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Satellite Glossary

AGC:

Automatic Gain Control. The signal strength of the received signal. ...more>

Antenna gain dBi:

The gain of a directional antenna is compared to an omni-directional (or isotropic) antenna....more>

AZ Azimuth:

The azimuth is the horizontal angle from true north in a clockwise direction , or bearing of the satellite from the antenna . ...more>

BUC:

Block Up Converter is the transmitter of the antenna system. It converts the IF frequencies up to RF frequencies and amplifies the signal for transmission by the antenna....more>

C-Band (4-8 GHz):

Satellite C-band usually transmits around 6 GHz and receives around 4 GHz. It uses large (2.4- 3.7 meter) antennas. These are the large white domes that you see on top of the cruise ships and commercial vessels....more>

CDMA- Code Division Multiple Access:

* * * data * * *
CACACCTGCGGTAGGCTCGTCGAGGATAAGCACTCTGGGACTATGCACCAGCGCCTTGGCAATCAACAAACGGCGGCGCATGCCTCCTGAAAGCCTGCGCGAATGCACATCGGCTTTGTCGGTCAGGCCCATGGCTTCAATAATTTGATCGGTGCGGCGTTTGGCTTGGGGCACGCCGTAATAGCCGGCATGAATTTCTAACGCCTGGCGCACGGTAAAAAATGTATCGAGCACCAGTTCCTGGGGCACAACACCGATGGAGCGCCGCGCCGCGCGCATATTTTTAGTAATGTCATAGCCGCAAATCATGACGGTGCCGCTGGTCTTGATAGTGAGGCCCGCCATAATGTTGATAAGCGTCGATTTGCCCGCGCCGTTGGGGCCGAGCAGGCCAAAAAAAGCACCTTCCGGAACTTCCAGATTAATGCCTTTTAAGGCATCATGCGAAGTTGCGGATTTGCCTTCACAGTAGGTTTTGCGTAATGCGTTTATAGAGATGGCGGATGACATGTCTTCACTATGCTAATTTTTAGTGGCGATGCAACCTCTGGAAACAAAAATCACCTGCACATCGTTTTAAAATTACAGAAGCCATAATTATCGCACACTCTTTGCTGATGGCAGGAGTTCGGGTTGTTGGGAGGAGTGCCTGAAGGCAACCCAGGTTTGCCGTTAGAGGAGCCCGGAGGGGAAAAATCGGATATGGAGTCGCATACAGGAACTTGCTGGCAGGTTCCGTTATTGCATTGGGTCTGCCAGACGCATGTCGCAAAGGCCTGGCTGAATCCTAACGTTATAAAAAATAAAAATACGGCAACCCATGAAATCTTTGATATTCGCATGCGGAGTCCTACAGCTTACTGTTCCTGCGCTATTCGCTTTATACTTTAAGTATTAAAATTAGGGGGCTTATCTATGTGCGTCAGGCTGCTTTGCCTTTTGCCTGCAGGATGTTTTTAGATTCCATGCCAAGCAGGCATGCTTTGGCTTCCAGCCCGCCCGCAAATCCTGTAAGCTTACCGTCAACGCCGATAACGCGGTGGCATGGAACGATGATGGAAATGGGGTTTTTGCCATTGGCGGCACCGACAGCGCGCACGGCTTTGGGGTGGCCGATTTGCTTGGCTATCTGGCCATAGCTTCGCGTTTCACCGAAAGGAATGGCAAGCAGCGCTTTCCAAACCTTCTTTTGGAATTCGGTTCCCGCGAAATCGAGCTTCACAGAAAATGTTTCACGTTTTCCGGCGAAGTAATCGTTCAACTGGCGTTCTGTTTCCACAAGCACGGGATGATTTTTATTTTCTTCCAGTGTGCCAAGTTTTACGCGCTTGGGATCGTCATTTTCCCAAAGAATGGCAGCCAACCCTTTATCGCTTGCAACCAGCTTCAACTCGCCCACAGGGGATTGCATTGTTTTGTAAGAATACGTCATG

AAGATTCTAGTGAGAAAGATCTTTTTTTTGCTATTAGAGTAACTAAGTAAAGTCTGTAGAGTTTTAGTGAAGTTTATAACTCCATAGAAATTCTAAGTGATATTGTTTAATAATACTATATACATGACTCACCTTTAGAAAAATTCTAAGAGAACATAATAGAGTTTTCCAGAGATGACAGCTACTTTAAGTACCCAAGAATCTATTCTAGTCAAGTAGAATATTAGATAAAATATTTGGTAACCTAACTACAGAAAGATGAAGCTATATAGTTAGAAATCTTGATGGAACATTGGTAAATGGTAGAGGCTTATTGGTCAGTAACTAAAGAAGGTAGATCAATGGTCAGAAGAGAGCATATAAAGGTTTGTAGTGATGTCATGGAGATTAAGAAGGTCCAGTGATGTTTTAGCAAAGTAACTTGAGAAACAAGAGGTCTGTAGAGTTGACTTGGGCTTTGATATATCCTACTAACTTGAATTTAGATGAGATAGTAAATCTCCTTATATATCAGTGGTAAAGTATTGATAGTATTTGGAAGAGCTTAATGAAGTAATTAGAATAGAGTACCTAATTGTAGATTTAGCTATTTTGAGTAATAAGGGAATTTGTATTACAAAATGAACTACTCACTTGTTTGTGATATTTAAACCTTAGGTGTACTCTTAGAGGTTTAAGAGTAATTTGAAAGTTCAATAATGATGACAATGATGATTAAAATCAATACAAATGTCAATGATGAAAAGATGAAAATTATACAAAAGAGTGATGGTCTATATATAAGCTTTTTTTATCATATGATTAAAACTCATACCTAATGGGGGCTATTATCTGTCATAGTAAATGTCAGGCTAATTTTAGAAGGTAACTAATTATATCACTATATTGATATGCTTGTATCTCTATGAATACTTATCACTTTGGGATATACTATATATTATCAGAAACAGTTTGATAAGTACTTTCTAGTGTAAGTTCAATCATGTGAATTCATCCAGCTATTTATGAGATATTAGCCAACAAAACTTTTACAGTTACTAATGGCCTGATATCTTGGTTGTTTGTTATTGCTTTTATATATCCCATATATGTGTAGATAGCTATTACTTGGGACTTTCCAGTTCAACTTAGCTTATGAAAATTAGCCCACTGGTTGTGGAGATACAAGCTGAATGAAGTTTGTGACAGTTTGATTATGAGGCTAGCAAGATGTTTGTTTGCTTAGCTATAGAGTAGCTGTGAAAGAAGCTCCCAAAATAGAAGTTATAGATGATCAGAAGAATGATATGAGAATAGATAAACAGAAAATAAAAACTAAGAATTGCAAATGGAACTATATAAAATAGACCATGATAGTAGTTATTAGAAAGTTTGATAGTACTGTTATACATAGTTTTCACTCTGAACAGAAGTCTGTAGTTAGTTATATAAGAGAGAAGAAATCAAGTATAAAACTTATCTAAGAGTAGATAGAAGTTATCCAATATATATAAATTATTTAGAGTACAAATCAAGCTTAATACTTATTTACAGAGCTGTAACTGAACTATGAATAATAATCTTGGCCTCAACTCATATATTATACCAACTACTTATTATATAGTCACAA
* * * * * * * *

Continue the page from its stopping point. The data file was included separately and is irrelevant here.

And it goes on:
CDMA- Code Division Multiple Access works much the same as TDMA for sharing the circuit, except that instead of allocating timeslots for each burst of information, everyone just talks at the same time. Due to special coding, each listener listens only to his own data messages and ignores the rest. It is like several songs being sung in the same room at the same time, but we can still tune out the others and follow just one of the songs at a time....more>

CIR - Committed Information Rate:

(Pronounced C - I - R  like "Sea Eye Are")...more>

Circular Polarization (US/Canada/Caribbean):

Satellite TV in the Americas uses circular polarization. Instead of transmitting the signal in a vertical or horizontal plane, they somehow manage to send the signal out in a spiral pattern, separating the signals in a left hand spiral or a right hand spiral. This allows them to reuse the same frequencies on the both the Left Hand Circular Pol (LHCP) and the Right Hand Circular Pol (RHCP) on the same satellite, resulting in twice the number of channels....more>

dBW and dBm:

Decibels can also express absolute values by referencing one of the power values like a Watt or milliWatt. ...more>

Downlink:

Link from the satellite to the ground station...more>

EIRP or dBW on a satellite footprint map.: